Democratic News

“Thank you all for coming today to discuss the global energy challenges and the technologies that the U.S. and the world should be pursuing to address global climate change.

“Nearly 20 years ago, almost to this day, James Hansen sat before this committee and testified that global temperatures had risen beyond the natural range of variability.  Since then, we have had 20 years to seriously pursue the development of low-carbon energy technologies.  We’ve done some, but have failed to sustain support for the promising energy technologies that could have decreased our dependence on fossil fuels.
“Today we are at a crossroads. With high fuel prices, growing energy demand and global greenhouse gas emissions on a trajectory to unacceptable levels, it is clear that we need a new policies and strategies for the United States.  We have an opportunity now to develop the technologies that will break the world’s dependence on fossil fuels.  It is my intention that with this morning’s testimony we begin to seriously develop a robust, long-term energy strategy that will ensure not only our energy security but our economic and climate security into the future.
“Two weeks ago the International Energy Agency put out a comprehensive and provocative report detailing the mix of technologies that we must develop and deploy to meet our energy needs and reduce greenhouse gas emissions.  I have invited Mr. Hirst from the IEA to talk about these findings.  It is an excellent and sobering report that I would encourage everyone here to read.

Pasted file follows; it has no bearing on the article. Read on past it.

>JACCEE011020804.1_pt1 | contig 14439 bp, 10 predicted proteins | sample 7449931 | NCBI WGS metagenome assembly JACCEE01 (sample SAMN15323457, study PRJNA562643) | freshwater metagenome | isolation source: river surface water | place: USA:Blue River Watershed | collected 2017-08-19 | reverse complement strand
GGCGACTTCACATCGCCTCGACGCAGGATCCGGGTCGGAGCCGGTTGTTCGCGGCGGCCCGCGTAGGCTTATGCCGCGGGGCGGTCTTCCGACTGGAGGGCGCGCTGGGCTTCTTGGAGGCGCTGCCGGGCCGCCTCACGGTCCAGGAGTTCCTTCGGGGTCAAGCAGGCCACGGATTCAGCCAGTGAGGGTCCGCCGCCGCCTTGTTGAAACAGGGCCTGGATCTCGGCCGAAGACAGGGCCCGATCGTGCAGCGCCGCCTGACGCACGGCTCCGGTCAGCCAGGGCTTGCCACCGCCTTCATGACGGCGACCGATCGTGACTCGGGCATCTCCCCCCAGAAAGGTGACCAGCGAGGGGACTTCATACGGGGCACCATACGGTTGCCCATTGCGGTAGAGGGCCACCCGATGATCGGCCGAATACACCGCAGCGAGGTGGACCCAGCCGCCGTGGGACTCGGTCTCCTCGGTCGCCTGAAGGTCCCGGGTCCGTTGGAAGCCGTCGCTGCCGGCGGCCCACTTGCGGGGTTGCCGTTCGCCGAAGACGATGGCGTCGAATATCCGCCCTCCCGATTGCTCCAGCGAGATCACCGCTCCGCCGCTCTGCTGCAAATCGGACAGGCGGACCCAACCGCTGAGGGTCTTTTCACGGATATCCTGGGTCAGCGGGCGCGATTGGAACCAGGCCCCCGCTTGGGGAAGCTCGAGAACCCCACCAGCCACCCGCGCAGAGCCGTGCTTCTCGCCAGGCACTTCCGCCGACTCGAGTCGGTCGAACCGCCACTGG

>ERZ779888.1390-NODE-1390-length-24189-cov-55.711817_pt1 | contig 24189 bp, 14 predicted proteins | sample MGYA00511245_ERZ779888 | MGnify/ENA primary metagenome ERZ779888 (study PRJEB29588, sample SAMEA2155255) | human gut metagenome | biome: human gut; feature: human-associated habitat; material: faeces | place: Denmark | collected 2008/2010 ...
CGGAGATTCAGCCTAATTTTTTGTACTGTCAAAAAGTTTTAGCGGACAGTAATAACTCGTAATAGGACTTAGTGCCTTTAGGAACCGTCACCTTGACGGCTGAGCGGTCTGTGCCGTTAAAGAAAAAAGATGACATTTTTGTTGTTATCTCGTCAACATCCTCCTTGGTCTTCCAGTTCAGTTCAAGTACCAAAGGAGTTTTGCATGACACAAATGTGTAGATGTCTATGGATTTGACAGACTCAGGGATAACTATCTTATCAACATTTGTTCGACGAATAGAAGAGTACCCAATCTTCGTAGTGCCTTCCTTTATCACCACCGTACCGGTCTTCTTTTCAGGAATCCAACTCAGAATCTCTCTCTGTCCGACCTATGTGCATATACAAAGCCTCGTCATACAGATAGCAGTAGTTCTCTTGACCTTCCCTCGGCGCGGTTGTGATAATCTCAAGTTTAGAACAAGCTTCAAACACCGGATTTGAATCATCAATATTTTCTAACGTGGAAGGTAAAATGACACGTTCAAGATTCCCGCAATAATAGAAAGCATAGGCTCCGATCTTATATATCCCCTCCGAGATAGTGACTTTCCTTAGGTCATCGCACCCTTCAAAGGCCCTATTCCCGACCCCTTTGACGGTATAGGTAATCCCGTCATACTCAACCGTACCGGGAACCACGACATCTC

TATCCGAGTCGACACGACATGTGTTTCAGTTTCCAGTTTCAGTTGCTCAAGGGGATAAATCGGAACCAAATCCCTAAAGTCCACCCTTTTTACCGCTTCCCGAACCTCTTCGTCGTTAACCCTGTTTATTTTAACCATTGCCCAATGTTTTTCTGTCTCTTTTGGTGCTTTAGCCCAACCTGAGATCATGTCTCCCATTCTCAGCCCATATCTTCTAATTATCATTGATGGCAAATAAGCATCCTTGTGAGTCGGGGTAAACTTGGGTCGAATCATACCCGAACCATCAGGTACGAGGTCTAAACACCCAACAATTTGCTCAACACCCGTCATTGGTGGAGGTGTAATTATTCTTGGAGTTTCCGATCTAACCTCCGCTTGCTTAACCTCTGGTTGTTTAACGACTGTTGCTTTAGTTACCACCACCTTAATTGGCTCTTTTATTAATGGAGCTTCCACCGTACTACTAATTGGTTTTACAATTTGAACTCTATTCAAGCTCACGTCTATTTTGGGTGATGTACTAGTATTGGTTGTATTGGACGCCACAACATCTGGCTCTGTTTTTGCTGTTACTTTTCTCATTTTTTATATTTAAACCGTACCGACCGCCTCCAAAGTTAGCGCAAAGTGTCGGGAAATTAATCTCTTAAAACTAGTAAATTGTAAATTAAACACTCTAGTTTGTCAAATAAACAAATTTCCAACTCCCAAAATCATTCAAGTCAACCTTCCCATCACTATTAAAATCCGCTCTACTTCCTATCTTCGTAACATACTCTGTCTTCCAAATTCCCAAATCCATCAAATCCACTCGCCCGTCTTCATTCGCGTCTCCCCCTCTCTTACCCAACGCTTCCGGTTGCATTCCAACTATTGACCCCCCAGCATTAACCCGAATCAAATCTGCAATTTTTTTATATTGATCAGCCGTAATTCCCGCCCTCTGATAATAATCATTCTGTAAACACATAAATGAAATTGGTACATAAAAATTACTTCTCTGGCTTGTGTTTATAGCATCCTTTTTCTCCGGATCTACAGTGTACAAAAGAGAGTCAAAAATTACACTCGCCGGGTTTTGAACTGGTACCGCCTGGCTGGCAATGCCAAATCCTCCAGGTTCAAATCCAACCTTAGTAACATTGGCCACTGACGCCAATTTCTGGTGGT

“Transforming our economy from one based on fossil-fuels to one based on clean energy will require significant investments in the range of 45 trillion dollars.  It will require that we develop and deploy the whole range of clean technologies now in development from carbon capture and storage to concentrated solar power.  It will require that all nations, particularly the transitioning and developing world, participate wholly, with the US and other OECD countries.
“The final message of the report is this--the goal of a 50 percent reduction in greenhouse gases by 2050 is attainable.
“Our task here is to apply report findings to chart a path forward for the United States.  It is to ensure that the policies are in place that will take us down the necessary technology development pathways put forward by the IEA report.
“Foremost, we must encourage private sector investment in clean energy technology development and deployment. We have a chance right now in Congress with the tax incentives to do just that.
“Secondly, we must prioritize and sustain support for promising energy technologies over the long-term.  Today, our funding for energy technology is only half of what it was 25 years ago.  Thirdly, policies must be developed which capture the extensive R&D knowledge generated in the U.S. and ensure that the technologies spun out of that knowledge are manufactured and deployed here, generating domestic jobs and wealth.
“Lastly, we must engage other nations in developing the technologies and hope we can go forward with doing that.  I welcome our witnesses and look forward to their testimony.”
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